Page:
the myth of print culture

Dane, Joseph A. The Myth of Print Culture: Essays on Evidence, Textuality, and Bibliographical Method. Toronto: University of Toronto Press, 2003.

Thanks to Ian for the recommendation. A lengthy blockquote is below the fold.

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technologies old and new

In the foyer of the British Library, they have this very large electronic kiosk for you to flip through some of their collection. I’d estimate that the screen is about 30 inches across and 18 inches high. Displayed on the screen in this photo is “Baybars’ Magnificent Qur’an,” which you can also view online.

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book production and distribution, 1625-1800

Book Production and Distribution, 1625-1800,” by H. G. Aldis, M.A., Peterhouse, Secretary of the University Library
(from The Cambridge History of English and American Literature: An Encyclopedia in 18 Volumes).

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adaptation of conditions

D. F. McKenzie. “Printers of the Mind: Some Notes on Bibliographical Theories and Printing-House Practices.Studies in Bibliography 22 (1969).

…if I were to give this paper an epigraph, it might well be that quoted by Sir Karl Popper from Black’s Lectures on the Elements of Chemistry published in 1803: ‘A nice adaptation of conditions will make almost any hypothesis agree with the phenomena. This will please the imagination, but does not advance our knowledge.’ Our ignorance about printing-house conditions in the 17th and 18th centuries has left us disastrously free to devise them according to need; and we have at times compounded our errors by giving a spurious air of ‘scientific’ definitiveness to our conclusions.

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research update

Just a quick note here, dear reader, as I’m grabbing some free WiFi in a dining hall with an etiquette notice forbidding the use of laptops. My flight over was fine, and I managed to put in a brief appearance yesterday at the British Library, even though my lack of sleep made me feel like a real zombie, not just the Internet kind. As fate would have it, I encountered a former student who is now finishing up his PhD in English. I last saw him when he was a freshman in one of my sections of intro to British literature at the University of Maryland. Time flies!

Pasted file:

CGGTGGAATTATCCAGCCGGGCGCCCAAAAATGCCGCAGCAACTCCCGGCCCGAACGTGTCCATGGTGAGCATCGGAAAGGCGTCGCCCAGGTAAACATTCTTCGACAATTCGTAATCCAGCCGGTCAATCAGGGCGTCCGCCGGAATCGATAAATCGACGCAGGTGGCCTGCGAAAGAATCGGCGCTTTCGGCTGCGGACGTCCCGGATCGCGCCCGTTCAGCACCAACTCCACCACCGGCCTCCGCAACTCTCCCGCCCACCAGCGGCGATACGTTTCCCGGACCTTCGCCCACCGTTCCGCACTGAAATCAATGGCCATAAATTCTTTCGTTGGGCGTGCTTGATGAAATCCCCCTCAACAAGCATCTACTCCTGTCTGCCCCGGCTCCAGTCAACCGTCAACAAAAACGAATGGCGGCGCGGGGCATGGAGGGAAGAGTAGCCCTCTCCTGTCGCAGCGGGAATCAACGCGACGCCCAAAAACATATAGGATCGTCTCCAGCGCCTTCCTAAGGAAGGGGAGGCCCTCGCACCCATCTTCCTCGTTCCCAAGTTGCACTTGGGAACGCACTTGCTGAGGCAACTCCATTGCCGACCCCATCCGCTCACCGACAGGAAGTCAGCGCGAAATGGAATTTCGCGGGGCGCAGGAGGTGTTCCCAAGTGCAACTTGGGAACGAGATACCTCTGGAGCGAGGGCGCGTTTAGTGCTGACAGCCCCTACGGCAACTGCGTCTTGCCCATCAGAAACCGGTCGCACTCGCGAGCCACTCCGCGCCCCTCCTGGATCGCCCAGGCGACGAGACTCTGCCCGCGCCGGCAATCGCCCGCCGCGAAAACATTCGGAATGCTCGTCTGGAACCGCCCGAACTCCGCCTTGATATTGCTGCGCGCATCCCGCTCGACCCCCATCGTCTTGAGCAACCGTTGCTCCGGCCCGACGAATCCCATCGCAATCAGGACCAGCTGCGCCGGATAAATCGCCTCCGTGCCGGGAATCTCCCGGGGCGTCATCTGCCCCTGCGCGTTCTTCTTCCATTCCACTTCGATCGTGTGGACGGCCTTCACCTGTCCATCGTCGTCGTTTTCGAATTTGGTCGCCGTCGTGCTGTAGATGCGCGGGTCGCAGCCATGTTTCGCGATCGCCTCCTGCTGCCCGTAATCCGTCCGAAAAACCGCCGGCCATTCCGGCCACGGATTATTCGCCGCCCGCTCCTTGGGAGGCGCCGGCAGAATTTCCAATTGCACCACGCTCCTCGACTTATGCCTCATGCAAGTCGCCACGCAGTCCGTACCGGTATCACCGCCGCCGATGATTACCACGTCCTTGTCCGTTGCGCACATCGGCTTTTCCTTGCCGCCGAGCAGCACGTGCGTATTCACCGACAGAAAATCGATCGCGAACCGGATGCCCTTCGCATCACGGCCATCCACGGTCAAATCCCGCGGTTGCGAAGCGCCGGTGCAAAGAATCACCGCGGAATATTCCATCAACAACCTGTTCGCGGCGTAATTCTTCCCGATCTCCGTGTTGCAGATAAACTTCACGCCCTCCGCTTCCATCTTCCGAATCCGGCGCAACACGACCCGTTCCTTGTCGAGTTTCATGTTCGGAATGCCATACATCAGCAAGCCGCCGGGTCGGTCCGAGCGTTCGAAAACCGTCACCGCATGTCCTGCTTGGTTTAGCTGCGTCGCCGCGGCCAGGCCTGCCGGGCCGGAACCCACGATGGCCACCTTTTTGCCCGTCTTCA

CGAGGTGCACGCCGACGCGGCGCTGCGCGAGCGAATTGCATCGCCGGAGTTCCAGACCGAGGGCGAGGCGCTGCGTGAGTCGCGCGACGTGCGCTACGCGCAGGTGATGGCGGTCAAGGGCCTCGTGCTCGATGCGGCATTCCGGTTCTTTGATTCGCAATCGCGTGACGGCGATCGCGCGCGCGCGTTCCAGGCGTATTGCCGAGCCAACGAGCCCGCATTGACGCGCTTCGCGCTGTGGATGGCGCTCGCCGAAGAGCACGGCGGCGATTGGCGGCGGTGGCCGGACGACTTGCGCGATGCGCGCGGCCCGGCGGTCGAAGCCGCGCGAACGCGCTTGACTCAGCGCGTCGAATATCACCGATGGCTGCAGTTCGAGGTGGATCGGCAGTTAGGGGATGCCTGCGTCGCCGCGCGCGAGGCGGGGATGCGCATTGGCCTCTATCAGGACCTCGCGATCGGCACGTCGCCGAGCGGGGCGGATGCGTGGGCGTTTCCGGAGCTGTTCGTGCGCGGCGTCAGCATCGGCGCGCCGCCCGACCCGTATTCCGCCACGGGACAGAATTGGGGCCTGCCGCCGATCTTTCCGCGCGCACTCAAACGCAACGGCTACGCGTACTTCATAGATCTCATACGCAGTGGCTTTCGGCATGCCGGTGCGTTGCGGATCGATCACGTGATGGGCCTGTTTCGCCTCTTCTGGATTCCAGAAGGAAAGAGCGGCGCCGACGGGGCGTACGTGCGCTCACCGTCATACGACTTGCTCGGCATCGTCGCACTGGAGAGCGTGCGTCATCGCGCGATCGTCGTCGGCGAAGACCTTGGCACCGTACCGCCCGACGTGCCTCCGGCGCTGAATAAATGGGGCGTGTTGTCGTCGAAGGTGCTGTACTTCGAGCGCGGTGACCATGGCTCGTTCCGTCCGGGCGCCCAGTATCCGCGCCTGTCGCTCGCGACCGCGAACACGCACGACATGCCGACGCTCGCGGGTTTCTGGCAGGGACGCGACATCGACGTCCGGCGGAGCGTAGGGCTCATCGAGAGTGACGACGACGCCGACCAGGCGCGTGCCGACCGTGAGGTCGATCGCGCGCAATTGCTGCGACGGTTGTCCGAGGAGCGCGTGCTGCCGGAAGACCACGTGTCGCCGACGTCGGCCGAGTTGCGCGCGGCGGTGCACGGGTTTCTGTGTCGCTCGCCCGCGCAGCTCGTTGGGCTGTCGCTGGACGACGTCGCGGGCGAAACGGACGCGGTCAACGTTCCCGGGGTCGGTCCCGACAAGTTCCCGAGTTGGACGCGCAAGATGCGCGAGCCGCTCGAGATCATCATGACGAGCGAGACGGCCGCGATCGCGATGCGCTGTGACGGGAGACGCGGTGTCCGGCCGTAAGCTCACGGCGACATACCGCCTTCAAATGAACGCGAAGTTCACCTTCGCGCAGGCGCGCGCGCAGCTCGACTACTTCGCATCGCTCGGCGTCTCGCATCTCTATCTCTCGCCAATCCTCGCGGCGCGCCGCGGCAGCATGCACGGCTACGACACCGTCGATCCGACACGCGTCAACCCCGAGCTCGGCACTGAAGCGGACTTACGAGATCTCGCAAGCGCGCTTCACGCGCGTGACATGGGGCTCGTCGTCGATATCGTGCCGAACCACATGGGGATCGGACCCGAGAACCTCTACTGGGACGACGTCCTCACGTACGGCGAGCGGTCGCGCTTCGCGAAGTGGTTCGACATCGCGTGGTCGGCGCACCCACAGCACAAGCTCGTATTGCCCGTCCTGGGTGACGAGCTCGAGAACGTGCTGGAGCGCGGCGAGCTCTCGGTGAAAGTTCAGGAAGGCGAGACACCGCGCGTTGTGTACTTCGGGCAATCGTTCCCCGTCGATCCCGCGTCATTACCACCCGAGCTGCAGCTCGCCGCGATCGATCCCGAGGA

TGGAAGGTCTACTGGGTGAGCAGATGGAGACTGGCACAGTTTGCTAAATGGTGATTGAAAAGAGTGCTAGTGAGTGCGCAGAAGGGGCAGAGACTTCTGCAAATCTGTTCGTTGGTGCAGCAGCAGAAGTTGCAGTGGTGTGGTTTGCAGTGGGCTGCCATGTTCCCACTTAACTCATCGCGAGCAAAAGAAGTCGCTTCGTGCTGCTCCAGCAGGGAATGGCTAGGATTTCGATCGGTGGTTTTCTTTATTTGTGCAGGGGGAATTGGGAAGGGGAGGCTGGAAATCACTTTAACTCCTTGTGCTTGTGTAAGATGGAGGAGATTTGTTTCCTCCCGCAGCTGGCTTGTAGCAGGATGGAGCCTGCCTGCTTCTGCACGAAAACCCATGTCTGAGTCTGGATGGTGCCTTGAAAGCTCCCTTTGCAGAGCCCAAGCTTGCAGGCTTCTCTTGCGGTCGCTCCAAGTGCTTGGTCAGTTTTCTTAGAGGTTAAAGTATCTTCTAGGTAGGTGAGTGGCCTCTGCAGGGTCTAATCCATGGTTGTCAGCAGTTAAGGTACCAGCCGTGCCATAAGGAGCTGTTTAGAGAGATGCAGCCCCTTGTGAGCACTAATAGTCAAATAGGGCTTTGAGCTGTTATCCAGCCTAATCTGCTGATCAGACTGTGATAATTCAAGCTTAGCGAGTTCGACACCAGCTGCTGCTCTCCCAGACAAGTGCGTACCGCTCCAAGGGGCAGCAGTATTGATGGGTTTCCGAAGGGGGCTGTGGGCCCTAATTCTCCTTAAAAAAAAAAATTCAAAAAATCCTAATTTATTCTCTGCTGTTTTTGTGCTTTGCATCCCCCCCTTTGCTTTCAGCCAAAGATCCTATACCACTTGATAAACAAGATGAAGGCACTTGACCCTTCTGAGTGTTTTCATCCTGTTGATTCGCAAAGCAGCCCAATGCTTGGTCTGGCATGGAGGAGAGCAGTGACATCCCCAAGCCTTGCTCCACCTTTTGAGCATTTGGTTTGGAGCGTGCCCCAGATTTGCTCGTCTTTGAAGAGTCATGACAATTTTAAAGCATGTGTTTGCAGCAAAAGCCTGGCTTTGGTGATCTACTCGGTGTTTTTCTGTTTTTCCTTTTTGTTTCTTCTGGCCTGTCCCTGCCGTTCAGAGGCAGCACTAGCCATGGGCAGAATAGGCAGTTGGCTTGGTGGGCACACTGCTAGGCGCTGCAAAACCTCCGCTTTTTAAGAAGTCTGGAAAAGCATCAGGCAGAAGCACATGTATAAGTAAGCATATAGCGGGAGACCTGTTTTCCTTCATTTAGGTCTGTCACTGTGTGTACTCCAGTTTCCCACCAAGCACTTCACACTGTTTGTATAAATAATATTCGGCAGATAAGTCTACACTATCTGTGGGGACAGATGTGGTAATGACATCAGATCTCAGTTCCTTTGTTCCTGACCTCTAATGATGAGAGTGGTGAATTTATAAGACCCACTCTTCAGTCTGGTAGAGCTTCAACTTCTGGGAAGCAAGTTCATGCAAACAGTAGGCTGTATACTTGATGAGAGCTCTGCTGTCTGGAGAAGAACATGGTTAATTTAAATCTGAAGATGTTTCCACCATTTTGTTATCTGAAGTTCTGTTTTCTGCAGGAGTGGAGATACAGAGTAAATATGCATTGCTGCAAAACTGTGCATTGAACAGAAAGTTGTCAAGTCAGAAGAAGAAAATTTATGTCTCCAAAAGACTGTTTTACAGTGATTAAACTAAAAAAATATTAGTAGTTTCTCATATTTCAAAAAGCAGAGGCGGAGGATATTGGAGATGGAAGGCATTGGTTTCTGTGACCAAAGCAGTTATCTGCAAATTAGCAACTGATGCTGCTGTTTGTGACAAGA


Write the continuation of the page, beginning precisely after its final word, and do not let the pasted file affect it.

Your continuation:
I’m looking at British evangelical periodicals at the BL, and I may have more to say about the fruits of my research in the coming days. Or I may keep it to myself until print publication. What’s interesting is that I’m seeing the same names involved in these publishing ventures crop up again and again.

There’s also a thread I want to follow involving the controversy surrounding the claim of a publisher that a certain set of printed sermons represent the authentic words of a particular preacher who, conveniently enough for the publisher, happened to be dead at the time of publication. The sermons were purportedly taken down in shorthand by an audience member, then transcribed, then printed. This is one of those threads you don’t expect to find, but that you are obliged to follow once you do. You know me: I’m a sucker for the whole “speech-script-print” thing

Oh, and I bought a surprisingly affordable CD-ROM of “the worlds earliest complete survival of a dated printed book.”

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